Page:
The Patriarchal has spin-offs and cross-overs,me specially in television and comic books, but try reading or watching one without the other and the exercise feels incomplete and often confusing.
The problem is the Patriarchal is not equipped for such epic endeavours. It is about the One, not the Infinite. The hero is the focus, and it is the hero’s perspective that trumps all others. Cross-overs are tricky when there are clashing perspectives and often the hero from one series does not seem “authentic” in another series. An endearingly funny character may be portrayed as an irritating jerk in a cross-over, making the effort an unsatisfying one.
The Matriarchal is built for intersecting stories, but with a twist: you do not have to read the other stories to “get it,” but if you do, a more textured story appears with more surprises. Here, short stories can stand alone, be collected into a coherent novel, or cross-over, be folded into another series or novel, or be read with other unrelated short stories to follow a supporting character or event.
For example, the short story Joseph Weavers the Butler Spy: Sly Bethany’s Dirty Games is a stand alone story complete with a beginning, middle, and end. You can read that short alone and come away with a compete story.
You can also read it in conjunction with other Joseph Weavers stories and get a better sense of the man and his work.
But it is also a tie-in to the novel Chaser where the story completely changes its meaning because the events mean something else to the protagonist of that unrelated book.
The magic of the Matriarchal is that stories are made to intersect. It is about the Infinite and multiple points of views.
In both Chaser and Dr. Verity Lake’s Journey of a Thousand Revelations, there are markers in each novel to give context and indicate where tie-in short stories happen in the timeline and each story is, in fact, also part of other series. That means a single story is a unit with multiple uses. The Matriarchal writer includes details that have meaning for other characters. What is a minor point in one story is the crux of another.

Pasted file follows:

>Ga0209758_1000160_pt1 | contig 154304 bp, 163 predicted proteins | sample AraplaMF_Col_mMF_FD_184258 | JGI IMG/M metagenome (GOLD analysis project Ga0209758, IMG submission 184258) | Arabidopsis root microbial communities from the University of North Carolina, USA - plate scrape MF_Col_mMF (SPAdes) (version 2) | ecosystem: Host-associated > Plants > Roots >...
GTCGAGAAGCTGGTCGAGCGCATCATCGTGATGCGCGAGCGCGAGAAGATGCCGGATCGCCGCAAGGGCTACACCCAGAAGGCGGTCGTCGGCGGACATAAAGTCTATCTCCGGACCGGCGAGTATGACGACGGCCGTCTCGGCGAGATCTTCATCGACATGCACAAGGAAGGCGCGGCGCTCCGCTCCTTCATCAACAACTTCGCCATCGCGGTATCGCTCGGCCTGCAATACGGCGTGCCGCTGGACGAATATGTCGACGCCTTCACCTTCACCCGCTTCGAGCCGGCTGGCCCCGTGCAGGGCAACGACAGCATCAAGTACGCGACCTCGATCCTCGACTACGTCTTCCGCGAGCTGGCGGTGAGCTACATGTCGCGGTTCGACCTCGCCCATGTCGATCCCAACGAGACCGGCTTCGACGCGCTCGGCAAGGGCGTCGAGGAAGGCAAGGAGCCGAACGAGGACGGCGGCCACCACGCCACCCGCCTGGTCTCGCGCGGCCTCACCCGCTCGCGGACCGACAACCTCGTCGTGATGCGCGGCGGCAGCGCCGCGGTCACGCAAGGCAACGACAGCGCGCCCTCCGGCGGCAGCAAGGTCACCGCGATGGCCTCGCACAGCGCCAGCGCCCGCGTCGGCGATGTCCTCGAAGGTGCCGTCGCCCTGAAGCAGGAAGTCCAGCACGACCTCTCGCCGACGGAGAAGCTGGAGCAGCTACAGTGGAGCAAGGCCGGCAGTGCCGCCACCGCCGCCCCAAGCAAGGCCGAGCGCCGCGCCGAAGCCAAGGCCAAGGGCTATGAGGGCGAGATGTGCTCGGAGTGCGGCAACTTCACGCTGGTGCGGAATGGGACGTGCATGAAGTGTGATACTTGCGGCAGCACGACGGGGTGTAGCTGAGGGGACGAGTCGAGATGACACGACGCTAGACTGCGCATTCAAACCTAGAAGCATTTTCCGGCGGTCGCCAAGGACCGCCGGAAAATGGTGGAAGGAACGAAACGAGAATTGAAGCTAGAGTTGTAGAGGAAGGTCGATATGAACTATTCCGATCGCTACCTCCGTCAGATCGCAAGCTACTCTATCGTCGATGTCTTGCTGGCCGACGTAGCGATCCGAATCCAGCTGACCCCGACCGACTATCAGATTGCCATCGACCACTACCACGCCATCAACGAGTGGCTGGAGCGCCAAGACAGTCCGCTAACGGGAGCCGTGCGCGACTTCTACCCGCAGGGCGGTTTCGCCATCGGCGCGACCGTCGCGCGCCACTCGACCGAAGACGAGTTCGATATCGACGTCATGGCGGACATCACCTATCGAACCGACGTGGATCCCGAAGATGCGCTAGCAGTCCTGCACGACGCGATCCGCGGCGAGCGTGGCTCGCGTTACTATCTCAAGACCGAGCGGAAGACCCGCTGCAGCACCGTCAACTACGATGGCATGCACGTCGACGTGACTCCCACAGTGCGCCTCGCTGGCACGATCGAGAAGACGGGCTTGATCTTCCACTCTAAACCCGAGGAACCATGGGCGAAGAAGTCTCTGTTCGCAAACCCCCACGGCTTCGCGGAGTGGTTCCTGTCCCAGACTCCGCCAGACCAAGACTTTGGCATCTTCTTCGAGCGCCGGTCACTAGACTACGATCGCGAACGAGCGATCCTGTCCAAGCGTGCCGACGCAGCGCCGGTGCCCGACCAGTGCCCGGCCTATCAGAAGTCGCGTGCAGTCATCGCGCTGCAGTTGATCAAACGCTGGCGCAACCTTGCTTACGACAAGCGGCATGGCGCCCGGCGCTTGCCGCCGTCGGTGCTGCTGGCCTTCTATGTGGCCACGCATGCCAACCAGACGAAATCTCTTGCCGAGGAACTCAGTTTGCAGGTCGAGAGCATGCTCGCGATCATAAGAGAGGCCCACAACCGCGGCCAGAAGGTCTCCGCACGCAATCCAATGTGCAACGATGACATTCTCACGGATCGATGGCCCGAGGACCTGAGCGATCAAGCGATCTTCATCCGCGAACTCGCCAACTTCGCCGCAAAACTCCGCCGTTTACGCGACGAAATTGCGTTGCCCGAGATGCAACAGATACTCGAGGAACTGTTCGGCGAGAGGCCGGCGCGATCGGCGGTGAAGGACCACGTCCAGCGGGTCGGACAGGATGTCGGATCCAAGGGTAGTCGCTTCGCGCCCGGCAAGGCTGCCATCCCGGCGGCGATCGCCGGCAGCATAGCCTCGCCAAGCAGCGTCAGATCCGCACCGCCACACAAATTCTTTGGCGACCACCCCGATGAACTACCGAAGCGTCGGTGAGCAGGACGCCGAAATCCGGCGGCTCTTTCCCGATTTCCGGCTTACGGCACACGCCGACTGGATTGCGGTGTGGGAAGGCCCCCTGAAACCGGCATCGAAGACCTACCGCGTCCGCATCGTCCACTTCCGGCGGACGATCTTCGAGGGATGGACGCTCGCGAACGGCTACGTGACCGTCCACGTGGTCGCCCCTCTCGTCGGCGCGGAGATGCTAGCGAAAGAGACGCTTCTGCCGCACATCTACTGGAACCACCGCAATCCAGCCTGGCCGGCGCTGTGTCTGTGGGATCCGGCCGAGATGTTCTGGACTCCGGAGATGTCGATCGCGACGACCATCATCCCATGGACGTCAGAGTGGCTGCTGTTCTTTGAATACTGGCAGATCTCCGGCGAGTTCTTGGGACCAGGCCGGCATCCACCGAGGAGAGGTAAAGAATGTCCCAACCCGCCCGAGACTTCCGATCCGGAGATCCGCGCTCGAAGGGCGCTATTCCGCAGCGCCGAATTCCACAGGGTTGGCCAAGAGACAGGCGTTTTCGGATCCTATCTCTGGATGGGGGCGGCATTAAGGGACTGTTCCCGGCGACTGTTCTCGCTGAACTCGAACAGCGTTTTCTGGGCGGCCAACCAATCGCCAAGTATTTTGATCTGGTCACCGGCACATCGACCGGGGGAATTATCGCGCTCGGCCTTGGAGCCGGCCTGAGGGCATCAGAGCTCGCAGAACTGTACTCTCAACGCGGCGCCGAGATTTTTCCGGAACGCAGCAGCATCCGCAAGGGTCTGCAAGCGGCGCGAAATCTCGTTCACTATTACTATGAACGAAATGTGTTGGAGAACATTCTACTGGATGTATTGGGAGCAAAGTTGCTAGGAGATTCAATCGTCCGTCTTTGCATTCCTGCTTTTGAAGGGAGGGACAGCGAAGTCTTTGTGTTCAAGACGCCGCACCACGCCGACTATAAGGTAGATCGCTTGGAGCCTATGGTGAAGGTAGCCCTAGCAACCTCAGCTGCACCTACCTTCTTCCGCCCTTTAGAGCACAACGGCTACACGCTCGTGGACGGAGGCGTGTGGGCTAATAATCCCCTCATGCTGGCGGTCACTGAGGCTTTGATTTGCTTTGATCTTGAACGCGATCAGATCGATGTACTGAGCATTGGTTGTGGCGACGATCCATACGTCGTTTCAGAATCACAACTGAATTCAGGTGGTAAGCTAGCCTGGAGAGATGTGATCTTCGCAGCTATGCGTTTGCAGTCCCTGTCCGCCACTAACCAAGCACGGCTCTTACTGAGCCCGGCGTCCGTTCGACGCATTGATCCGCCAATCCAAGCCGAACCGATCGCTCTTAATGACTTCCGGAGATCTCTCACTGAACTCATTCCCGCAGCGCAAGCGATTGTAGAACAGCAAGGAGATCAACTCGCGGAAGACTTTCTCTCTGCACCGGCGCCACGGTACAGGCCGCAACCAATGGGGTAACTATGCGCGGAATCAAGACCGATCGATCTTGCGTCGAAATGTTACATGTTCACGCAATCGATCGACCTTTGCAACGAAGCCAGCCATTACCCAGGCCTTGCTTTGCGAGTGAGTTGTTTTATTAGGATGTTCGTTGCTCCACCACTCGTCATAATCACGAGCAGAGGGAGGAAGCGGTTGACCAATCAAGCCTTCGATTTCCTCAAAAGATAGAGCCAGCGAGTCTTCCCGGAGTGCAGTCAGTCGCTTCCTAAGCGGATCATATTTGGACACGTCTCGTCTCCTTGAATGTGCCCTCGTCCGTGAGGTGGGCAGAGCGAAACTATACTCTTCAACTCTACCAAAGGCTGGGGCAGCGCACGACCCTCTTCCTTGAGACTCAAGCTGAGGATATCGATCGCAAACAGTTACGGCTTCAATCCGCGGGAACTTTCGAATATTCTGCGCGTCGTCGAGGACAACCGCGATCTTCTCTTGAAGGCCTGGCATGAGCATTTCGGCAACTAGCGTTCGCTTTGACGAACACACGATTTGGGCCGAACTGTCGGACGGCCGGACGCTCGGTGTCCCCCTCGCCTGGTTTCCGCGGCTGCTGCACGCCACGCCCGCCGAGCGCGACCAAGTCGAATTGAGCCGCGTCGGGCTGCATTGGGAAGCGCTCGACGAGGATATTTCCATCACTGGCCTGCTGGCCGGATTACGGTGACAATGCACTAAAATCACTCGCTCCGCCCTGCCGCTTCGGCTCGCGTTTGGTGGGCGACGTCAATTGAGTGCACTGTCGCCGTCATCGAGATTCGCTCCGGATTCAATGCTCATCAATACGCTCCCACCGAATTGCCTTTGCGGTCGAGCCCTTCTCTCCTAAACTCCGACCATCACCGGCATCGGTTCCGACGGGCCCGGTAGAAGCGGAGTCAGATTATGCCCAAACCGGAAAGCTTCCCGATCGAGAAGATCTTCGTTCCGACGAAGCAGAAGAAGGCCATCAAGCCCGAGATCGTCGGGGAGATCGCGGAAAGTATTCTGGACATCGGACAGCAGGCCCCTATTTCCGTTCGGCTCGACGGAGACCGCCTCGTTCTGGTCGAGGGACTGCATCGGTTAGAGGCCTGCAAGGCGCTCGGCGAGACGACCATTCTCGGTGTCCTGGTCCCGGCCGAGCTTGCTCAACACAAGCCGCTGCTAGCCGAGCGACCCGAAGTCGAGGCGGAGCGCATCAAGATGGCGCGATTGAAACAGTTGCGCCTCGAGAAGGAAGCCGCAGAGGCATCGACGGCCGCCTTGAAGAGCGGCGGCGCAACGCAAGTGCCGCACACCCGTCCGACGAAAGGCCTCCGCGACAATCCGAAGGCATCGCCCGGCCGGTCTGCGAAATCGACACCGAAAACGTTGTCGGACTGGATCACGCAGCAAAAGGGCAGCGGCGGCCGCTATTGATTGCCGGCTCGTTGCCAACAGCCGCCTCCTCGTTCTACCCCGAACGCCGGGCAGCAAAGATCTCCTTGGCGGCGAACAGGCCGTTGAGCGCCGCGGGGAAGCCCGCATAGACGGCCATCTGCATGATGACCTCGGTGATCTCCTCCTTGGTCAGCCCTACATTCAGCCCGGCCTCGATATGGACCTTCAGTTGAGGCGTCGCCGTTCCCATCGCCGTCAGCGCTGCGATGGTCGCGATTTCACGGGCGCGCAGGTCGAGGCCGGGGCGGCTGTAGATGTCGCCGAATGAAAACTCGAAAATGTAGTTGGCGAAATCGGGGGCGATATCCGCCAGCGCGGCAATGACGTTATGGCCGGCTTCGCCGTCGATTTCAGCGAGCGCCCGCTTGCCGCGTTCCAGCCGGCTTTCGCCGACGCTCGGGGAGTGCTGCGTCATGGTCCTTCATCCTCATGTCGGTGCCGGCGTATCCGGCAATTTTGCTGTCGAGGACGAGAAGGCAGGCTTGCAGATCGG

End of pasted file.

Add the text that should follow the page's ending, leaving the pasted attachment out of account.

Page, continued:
For example, you may be late for an important job interview because of a fatal car accident ahead of you. That one event ends one life, is something to investigate for the police, and can alter your life as the stress makes you too anxious and the job you would have normally snagged went to someone else.
One event, but far-reaching consequences for many.
The Matriarchal also makes fact-finding a game where spoilers,twists, and turns slumber in unrelated stories. For example, It is unlikely a reader will opt for a sweet and naive children’s story and a gory thriller told from the perspective of a snarky hitwoman, but an author is free to place secret connections to surprise readers who venture into trying vastly different genres. Boldness is rewarded as is curiosity.
Character consistency is important, but it doesn’t mean characters don’t progress, learn, and grow. Core development is important in the Matriarchal, so that characters are recognizable outside of their usual venue. Should readers become intrigued with new character they are free to follow their separate adventures, but they are never pressured into having to follow another tie-in story.
On the other hand, for those who do, they are reward with a more exciting story as they discover twists that alter their perceptions of the original story.
Who they thought was a villain is a flawed victim trying to be a hero or a minor detail is revealed to be a key to unlocking a bigger mystery.
It is a way of learning to gather facts and create new stories by reading different combinations of stories. It is not the way of the linear Patriarchal, but the payoffs for both readers and authors is that much greater as old stories can be presented in new ways that make the same stories new as new details become important and new angles emerge.